Thus, LeCroy failed to satisfy the showing of a tortious injury in Delaware, as required by the long arm statute.

Defendants Fail Forum Non Conveniens Test to Show “Overwhelming Hardship”

In setting forth the Cryo-Maid factors for forum non conveniens analysis, the Court reiterated that “[t]he issue is whether any or all of the Cryo-Maid factors establish that the defendant will suffer overwhelming hardship and inconvenience if forced to litigate in Delaware.” SerialTek’s suggestion that California was the more appropriate and convenient forum “[did] not drive the Cryo-Maid analysis, [because] the central goal . . . is to determine if the defendant faces overwhelming hardship and inconvenience.” The Court noted that under Delaware law, “considerations of convenience do not drive the Cryo-Maid analysis.”

The Court’s discussion of the Cryo-Maid factors provided two interesting take-away points. First, the Court held that the lack of another pending litigation between the parties “decisively favors respecting Plaintiff’s choice of a Delaware forum.” The Court stated that it was “aware of no case where this Court has upheld a forum non conveniens dismissal under similar facts [i.e., involving litigation at an early, pre-discovery stage that is pending only in Delaware].”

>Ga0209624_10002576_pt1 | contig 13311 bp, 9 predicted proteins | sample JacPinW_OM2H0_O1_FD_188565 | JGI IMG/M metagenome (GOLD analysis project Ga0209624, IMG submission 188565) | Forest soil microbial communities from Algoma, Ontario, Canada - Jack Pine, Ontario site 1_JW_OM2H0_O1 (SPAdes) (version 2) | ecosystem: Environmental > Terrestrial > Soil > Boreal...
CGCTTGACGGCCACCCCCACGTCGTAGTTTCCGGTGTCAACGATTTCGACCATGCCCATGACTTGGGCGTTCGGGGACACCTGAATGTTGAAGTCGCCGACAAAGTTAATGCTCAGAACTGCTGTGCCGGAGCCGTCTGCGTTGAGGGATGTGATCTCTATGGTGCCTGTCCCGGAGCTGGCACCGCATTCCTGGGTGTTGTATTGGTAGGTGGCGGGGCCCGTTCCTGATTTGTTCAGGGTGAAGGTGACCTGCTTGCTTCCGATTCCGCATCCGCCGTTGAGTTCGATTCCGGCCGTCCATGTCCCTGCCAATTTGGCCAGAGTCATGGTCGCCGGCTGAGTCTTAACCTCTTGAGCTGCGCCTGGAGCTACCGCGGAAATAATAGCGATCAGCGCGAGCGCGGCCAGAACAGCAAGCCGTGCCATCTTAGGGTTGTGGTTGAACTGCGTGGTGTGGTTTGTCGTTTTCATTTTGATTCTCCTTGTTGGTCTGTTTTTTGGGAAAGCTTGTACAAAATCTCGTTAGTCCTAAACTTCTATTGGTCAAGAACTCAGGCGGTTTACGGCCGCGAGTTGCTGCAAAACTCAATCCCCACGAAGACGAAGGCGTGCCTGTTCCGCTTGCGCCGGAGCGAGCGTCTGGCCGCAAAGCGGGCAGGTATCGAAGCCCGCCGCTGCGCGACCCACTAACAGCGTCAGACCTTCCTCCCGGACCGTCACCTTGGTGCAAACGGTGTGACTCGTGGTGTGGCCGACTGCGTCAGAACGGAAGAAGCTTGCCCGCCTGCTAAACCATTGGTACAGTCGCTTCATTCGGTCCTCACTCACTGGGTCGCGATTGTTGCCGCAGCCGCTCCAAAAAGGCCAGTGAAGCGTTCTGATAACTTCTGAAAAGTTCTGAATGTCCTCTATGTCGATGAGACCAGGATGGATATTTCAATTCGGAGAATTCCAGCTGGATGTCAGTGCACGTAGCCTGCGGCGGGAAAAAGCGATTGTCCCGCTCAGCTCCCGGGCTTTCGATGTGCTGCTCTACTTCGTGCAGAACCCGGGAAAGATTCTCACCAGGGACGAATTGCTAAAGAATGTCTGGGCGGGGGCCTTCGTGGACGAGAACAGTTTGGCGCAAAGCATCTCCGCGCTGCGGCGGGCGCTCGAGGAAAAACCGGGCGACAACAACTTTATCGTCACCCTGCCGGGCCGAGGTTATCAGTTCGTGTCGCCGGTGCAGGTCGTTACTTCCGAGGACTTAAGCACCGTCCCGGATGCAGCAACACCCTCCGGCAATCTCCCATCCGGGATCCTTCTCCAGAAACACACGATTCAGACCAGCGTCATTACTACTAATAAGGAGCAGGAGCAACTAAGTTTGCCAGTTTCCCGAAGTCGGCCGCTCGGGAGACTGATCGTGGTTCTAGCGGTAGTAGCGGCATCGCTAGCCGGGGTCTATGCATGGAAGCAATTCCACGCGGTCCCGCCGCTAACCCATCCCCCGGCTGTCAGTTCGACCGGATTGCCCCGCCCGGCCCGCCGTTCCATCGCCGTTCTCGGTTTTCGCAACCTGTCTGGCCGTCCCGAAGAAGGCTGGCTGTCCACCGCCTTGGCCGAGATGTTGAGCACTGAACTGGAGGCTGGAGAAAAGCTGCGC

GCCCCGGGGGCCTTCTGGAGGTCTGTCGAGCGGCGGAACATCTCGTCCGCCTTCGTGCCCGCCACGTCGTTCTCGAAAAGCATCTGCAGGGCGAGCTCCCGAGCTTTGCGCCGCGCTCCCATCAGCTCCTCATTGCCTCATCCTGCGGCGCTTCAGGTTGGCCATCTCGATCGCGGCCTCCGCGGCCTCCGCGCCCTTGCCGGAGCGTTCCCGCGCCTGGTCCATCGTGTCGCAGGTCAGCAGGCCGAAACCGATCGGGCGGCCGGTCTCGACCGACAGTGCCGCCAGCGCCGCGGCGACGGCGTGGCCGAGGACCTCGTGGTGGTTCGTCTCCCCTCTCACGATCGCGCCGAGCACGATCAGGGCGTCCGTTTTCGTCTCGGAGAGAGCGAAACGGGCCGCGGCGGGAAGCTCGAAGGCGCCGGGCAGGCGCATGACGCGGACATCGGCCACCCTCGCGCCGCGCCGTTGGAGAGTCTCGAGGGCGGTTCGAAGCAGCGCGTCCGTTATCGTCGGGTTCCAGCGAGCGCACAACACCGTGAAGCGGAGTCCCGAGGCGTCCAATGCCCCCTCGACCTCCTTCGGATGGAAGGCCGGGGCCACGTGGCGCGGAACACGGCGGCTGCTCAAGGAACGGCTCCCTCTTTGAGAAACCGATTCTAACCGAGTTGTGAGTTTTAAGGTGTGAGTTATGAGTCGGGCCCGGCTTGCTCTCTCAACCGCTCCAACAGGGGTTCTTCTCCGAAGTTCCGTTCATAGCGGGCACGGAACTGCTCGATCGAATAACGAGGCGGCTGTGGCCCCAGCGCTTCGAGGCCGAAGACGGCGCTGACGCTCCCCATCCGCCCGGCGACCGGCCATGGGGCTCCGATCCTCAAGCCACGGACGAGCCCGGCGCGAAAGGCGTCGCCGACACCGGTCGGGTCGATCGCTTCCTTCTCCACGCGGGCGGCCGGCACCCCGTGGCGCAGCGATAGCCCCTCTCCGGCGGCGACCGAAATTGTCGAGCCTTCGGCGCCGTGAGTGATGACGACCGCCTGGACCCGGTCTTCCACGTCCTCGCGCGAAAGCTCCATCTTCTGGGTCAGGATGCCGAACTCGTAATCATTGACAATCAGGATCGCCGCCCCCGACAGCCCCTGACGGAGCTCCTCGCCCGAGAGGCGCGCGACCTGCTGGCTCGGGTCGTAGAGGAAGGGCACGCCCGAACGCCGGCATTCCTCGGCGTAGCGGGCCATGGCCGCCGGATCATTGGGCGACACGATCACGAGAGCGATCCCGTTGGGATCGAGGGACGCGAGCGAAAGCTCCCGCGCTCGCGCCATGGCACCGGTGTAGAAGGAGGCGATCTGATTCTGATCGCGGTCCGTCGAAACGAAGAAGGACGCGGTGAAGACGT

Second, the Court discussed at great length SerialTek’s argument that the catchall factor of Cryo-Maid [i.e., “all other practical problems that would make the trial of the case easy, expeditious, and inexpensive”] disfavors Delaware because SerialTek is a start-up company. SerialTek argued that the expenses of litigating in Delaware would hamstring the young start-up and diminish its limited resources. The Court held that Defendants failed to demonstrate the overwhelming hardship having “not provided any firm numbers relating to SerialTek’s size, its operating budgets, capitalization, or actual or projected revenues, or regarding the added expenses of litigating in Delaware.”

As a result, the Court concluded that SerialTek had not established overwhelming hardship and inconvenience if forced to litigate in Delaware, so LeCroy’s choice of forum would be respected and SerialTek’s motion to dismiss on forum non conveniens grounds was denied.